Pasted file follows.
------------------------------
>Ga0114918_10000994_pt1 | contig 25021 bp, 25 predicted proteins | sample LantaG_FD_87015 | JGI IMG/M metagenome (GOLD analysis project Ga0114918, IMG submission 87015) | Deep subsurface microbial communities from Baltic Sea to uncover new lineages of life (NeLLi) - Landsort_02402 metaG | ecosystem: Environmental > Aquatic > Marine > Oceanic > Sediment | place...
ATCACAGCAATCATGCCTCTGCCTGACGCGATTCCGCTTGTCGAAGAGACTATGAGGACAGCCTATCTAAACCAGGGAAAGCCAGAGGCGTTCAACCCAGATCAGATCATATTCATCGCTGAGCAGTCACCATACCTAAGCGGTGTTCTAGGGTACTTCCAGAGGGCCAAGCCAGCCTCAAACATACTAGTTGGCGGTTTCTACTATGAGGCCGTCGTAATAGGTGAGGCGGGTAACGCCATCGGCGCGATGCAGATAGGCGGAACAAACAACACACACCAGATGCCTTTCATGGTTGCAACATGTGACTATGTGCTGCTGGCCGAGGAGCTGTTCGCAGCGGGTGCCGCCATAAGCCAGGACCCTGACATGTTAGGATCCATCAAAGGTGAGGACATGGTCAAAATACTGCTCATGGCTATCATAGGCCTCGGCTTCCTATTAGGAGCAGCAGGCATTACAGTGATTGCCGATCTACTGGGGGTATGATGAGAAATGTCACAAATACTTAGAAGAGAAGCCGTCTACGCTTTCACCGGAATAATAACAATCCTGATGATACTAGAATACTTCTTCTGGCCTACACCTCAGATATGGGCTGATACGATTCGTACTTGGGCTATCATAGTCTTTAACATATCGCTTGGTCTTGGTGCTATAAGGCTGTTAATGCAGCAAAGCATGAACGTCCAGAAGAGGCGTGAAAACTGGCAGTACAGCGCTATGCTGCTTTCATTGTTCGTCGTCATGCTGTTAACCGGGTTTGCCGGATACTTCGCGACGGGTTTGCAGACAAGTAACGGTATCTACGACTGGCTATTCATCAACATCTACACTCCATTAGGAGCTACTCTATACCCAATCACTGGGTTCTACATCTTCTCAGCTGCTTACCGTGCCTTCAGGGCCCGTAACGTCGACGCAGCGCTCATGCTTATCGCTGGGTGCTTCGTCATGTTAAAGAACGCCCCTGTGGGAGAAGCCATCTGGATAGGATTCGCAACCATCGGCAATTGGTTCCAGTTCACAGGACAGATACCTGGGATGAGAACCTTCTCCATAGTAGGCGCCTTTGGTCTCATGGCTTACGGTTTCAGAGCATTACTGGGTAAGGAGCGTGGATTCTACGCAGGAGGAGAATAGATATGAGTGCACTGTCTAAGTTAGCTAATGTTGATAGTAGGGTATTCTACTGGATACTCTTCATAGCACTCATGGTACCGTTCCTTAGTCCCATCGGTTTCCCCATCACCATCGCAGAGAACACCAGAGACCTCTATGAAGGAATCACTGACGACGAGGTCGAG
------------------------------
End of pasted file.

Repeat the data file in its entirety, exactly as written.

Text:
>Ga0114918_10000994_pt1 | contig 25021 bp, 25 predicted proteins | sample LantaG_FD_87015 | JGI IMG/M metagenome (GOLD analysis project Ga0114918, IMG submission 87015) | Deep subsurface microbial communities from Baltic Sea to uncover new lineages of life (NeLLi) - Landsort_02402 metaG | ecosystem: Environmental > Aquatic > Marine > Oceanic > Sediment | place...
ATCACAGCAATCATGCCTCTGCCTGACGCGATTCCGCTTGTCGAAGAGACTATGAGGACAGCCTATCTAAACCAGGGAAAGCCAGAGGCGTTCAACCCAGATCAGATCATATTCATCGCTGAGCAGTCACCATACCTAAGCGGTGTTCTAGGGTACTTCCAGAGGGCCAAGCCAGCCTCAAACATACTAGTTGGCGGTTTCTACTATGAGGCCGTCGTAATAGGTGAGGCGGGTAACGCCATCGGCGCGATGCAGATAGGCGGAACAAACAACACACACCAGATGCCTTTCATGGTTGCAACATGTGACTATGTGCTGCTGGCCGAGGAGCTGTTCGCAGCGGGTGCCGCCATAAGCCAGGACCCTGACATGTTAGGATCCATCAAAGGTGAGGACATGGTCAAAATACTGCTCATGGCTATCATAGGCCTCGGCTTCCTATTAGGAGCAGCAGGCATTACAGTGATTGCCGATCTACTGGGGGTATGATGAGAAATGTCACAAATACTTAGAAGAGAAGCCGTCTACGCTTTCACCGGAATAATAACAATCCTGATGATACTAGAATACTTCTTCTGGCCTACACCTCAGATATGGGCTGATACGATTCGTACTTGGGCTATCATAGTCTTTAACATATCGCTTGGTCTTGGTGCTATAAGGCTGTTAATGCAGCAAAGCATGAACGTCCAGAAGAGGCGTGAAAACTGGCAGTACAGCGCTATGCTGCTTTCATTGTTCGTCGTCATGCTGTTAACCGGGTTTGCCGGATACTTCGCGACGGGTTTGCAGACAAGTAACGGTATCTACGACTGGCTATTCATCAACATCTACACTCCATTAGGAGCTACTCTATACCCAATCACTGGGTTCTACATCTTCTCAGCTGCTTACCGTGCCTTCAGGGCCCGTAACGTCGACGCAGCGCTCATGCTTATCGCTGGGTGCTTCGTCATGTTAAAGAACGCCCCTGTGGGAGAAGCCATCTGGATAGGATTCGCAACCATCGGCAATTGGTTCCAGTTCACAGGACAGATACCTGGGATGAGAACCTTCTCCATAGTAGGCGCCTTTGGTCTCATGGCTTACGGTTTCAGAGCATTACTGGGTAAGGAGCGTGGATTCTACGCAGGAGGAGAATAGATATGAGTGCACTGTCTAAGTTAGCTAATGTTGATAGTAGGGTATTCTACTGGATACTCTTCATAGCACTCATGGTACCGTTCCTTAGTCCCATCGGTTTCCCCATCACCATCGCAGAGAACACCAGAGACCTCTATGAAGGAATCACTGACGACGAGGTCGAG